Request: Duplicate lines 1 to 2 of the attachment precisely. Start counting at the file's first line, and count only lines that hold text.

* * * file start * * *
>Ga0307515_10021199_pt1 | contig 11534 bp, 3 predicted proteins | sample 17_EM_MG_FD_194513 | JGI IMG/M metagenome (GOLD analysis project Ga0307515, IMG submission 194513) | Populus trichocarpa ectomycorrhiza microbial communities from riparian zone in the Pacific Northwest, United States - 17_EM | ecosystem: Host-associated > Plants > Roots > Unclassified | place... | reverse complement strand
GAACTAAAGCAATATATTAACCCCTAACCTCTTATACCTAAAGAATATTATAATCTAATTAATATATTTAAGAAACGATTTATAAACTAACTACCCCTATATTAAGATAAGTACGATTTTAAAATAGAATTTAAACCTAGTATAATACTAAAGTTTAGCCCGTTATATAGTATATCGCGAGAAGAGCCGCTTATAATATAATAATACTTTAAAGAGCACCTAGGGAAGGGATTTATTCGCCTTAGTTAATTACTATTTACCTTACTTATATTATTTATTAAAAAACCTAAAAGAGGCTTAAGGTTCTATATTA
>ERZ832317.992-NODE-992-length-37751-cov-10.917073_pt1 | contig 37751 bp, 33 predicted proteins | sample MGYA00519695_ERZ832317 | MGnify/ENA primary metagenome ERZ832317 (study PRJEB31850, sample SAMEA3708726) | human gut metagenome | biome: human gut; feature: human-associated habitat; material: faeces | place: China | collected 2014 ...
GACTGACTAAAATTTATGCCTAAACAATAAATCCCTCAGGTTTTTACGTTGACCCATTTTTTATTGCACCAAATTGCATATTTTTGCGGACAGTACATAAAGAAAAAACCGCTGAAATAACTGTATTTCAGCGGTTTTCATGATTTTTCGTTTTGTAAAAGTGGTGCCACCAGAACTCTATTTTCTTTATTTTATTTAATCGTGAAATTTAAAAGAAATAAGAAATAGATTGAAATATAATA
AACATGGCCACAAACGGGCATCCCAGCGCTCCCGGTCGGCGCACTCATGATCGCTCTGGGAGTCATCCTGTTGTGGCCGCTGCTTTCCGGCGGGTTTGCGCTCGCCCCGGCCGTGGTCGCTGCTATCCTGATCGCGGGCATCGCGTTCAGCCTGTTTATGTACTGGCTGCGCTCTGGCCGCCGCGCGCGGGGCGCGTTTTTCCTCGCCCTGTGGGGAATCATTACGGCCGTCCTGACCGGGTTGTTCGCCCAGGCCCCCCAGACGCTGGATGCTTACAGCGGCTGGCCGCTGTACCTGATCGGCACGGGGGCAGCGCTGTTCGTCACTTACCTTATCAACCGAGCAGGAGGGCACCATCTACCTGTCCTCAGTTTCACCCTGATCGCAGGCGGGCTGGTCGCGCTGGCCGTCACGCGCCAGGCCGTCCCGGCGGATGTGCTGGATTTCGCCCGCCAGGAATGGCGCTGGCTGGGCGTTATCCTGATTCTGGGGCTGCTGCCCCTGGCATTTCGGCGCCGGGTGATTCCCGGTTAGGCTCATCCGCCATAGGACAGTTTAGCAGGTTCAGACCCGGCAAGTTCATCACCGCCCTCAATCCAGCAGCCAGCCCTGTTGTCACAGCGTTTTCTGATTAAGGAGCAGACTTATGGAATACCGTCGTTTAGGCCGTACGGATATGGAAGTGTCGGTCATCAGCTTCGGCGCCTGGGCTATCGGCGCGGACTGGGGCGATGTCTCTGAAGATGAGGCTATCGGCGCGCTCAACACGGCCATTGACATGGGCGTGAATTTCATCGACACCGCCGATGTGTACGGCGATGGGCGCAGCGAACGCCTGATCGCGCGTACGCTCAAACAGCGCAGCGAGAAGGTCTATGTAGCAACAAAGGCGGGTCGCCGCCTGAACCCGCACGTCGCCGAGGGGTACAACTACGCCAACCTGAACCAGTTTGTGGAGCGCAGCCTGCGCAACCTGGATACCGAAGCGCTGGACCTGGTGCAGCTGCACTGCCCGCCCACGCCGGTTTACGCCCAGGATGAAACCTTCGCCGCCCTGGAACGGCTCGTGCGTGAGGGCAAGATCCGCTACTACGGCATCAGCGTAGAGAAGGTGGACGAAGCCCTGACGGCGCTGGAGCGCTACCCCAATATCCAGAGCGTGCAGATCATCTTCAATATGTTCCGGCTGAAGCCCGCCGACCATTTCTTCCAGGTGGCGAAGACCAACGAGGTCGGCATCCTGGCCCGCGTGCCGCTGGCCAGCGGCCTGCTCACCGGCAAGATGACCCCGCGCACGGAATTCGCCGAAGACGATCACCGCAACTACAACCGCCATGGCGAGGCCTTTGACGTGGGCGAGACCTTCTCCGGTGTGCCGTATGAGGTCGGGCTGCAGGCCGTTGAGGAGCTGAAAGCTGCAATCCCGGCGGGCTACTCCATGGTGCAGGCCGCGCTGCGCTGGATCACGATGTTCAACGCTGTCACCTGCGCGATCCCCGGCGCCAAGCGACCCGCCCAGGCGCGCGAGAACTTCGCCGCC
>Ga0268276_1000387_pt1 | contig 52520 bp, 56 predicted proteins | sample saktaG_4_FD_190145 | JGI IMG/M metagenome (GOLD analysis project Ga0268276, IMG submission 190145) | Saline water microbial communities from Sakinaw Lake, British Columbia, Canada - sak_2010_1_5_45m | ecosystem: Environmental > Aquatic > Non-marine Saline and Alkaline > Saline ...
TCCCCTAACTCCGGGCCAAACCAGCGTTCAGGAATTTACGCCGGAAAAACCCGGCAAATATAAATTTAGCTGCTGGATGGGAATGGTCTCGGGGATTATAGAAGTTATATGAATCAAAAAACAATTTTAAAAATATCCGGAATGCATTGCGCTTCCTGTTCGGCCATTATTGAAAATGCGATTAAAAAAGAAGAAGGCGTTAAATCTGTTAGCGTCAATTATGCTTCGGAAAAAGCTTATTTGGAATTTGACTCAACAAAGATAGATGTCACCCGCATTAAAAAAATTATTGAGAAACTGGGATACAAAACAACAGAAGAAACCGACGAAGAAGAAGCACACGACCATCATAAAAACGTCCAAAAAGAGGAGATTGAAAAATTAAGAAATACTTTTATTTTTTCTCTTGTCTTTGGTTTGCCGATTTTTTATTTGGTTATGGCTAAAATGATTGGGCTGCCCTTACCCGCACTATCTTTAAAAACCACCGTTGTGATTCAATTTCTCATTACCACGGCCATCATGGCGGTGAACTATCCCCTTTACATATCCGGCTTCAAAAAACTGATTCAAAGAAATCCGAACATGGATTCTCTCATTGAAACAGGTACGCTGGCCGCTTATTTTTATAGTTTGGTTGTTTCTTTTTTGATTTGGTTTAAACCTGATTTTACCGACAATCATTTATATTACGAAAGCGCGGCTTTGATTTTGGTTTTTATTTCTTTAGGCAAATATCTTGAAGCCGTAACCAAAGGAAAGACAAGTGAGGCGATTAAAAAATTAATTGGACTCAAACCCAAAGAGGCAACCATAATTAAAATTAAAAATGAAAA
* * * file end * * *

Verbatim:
>Ga0307515_10021199_pt1 | contig 11534 bp, 3 predicted proteins | sample 17_EM_MG_FD_194513 | JGI IMG/M metagenome (GOLD analysis project Ga0307515, IMG submission 194513) | Populus trichocarpa ectomycorrhiza microbial communities from riparian zone in the Pacific Northwest, United States - 17_EM | ecosystem: Host-associated > Plants > Roots > Unclassified | place... | reverse complement strand
GAACTAAAGCAATATATTAACCCCTAACCTCTTATACCTAAAGAATATTATAATCTAATTAATATATTTAAGAAACGATTTATAAACTAACTACCCCTATATTAAGATAAGTACGATTTTAAAATAGAATTTAAACCTAGTATAATACTAAAGTTTAGCCCGTTATATAGTATATCGCGAGAAGAGCCGCTTATAATATAATAATACTTTAAAGAGCACCTAGGGAAGGGATTTATTCGCCTTAGTTAATTACTATTTACCTTACTTATATTATTTATTAAAAAACCTAAAAGAGGCTTAAGGTTCTATATTA